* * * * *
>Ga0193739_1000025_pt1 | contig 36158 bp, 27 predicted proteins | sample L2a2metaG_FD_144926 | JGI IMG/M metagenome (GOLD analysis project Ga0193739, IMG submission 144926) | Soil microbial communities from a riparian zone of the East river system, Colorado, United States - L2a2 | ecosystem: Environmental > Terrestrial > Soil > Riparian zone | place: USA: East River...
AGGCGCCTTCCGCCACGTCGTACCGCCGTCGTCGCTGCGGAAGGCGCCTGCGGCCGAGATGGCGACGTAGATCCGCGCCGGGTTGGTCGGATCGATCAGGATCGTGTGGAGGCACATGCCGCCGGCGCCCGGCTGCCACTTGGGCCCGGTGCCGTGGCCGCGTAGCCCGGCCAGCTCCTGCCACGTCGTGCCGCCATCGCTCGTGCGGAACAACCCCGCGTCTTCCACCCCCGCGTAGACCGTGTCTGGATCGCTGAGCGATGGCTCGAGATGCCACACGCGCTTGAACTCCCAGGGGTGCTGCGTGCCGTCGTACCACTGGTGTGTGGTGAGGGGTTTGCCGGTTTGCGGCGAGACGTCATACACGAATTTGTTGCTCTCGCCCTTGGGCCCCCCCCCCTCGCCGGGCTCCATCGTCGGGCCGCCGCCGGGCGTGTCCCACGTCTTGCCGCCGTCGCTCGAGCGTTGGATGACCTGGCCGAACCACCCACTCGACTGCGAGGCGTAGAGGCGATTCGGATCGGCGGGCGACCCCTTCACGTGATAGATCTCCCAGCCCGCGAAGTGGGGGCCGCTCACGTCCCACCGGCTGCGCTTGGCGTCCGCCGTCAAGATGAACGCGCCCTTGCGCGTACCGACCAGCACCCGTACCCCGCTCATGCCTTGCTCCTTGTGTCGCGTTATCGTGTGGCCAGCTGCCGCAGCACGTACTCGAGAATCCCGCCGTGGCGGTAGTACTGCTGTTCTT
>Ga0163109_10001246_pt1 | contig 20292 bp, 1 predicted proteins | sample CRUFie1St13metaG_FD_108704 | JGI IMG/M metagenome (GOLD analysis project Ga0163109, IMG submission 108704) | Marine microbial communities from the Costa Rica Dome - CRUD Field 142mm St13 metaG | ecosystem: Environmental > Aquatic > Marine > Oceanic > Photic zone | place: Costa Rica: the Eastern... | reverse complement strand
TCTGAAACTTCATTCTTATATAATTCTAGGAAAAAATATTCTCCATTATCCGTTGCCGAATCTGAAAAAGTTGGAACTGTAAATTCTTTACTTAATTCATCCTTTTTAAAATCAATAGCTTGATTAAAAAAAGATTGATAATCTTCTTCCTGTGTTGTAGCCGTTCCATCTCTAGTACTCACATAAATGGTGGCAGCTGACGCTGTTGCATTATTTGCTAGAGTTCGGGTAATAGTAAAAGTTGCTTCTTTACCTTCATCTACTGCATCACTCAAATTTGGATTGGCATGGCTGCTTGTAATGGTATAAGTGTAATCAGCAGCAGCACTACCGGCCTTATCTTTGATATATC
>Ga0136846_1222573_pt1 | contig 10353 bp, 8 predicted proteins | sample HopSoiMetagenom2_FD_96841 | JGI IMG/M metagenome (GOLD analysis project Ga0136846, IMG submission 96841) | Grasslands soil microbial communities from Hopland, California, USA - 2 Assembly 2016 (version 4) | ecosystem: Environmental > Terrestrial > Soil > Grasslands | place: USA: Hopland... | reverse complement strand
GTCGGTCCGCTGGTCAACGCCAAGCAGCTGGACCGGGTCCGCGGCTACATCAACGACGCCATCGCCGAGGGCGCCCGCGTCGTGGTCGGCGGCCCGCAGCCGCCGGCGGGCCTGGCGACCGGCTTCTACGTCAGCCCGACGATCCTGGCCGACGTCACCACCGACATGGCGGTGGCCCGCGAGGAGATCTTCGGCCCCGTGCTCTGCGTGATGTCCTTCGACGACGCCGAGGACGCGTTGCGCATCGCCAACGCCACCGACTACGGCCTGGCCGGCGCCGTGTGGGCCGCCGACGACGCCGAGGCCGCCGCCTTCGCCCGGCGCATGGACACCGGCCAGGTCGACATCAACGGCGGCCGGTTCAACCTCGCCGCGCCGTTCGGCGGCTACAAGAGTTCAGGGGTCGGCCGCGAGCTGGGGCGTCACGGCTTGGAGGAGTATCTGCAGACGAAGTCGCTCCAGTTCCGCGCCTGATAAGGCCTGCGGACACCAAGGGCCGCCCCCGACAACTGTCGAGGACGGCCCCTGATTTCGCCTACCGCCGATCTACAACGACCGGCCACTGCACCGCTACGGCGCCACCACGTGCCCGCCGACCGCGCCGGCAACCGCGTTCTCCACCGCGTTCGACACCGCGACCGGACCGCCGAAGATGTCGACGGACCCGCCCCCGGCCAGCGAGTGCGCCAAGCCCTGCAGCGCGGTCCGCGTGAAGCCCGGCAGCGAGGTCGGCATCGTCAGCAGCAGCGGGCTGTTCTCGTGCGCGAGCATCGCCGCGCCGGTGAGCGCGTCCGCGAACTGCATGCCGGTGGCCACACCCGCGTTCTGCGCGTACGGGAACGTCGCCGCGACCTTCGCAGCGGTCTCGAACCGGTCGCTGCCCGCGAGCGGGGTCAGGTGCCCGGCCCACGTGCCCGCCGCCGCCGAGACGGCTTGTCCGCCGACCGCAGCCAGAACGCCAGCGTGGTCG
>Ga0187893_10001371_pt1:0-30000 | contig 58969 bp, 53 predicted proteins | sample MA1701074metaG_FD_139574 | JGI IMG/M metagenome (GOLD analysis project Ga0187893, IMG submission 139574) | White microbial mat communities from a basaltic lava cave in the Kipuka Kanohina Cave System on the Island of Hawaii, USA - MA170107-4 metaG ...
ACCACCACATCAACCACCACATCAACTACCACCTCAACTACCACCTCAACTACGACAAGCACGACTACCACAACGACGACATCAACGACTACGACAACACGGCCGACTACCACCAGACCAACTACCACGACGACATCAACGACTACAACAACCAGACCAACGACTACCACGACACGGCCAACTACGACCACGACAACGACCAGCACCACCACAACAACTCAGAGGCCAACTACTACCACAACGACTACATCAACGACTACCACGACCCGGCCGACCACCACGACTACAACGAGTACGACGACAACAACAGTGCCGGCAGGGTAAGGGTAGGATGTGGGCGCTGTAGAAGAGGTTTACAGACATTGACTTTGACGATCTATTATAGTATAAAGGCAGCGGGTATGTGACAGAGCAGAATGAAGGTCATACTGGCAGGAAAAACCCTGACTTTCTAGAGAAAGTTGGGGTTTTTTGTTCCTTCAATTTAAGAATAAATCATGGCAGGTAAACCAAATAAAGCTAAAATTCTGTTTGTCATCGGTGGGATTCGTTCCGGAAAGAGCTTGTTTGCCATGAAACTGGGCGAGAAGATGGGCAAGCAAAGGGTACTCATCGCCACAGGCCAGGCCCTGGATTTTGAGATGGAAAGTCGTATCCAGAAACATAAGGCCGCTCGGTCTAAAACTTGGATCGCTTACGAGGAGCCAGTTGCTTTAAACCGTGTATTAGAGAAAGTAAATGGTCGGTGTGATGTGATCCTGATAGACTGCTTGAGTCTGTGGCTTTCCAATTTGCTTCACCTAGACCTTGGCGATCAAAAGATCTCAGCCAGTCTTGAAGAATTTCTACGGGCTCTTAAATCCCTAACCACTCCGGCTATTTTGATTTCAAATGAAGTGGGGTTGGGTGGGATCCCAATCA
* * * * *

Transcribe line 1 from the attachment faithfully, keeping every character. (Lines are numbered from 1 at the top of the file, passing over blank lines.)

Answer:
>Ga0193739_1000025_pt1 | contig 36158 bp, 27 predicted proteins | sample L2a2metaG_FD_144926 | JGI IMG/M metagenome (GOLD analysis project Ga0193739, IMG submission 144926) | Soil microbial communities from a riparian zone of the East river system, Colorado, United States - L2a2 | ecosystem: Environmental > Terrestrial > Soil > Riparian zone | place: USA: East River...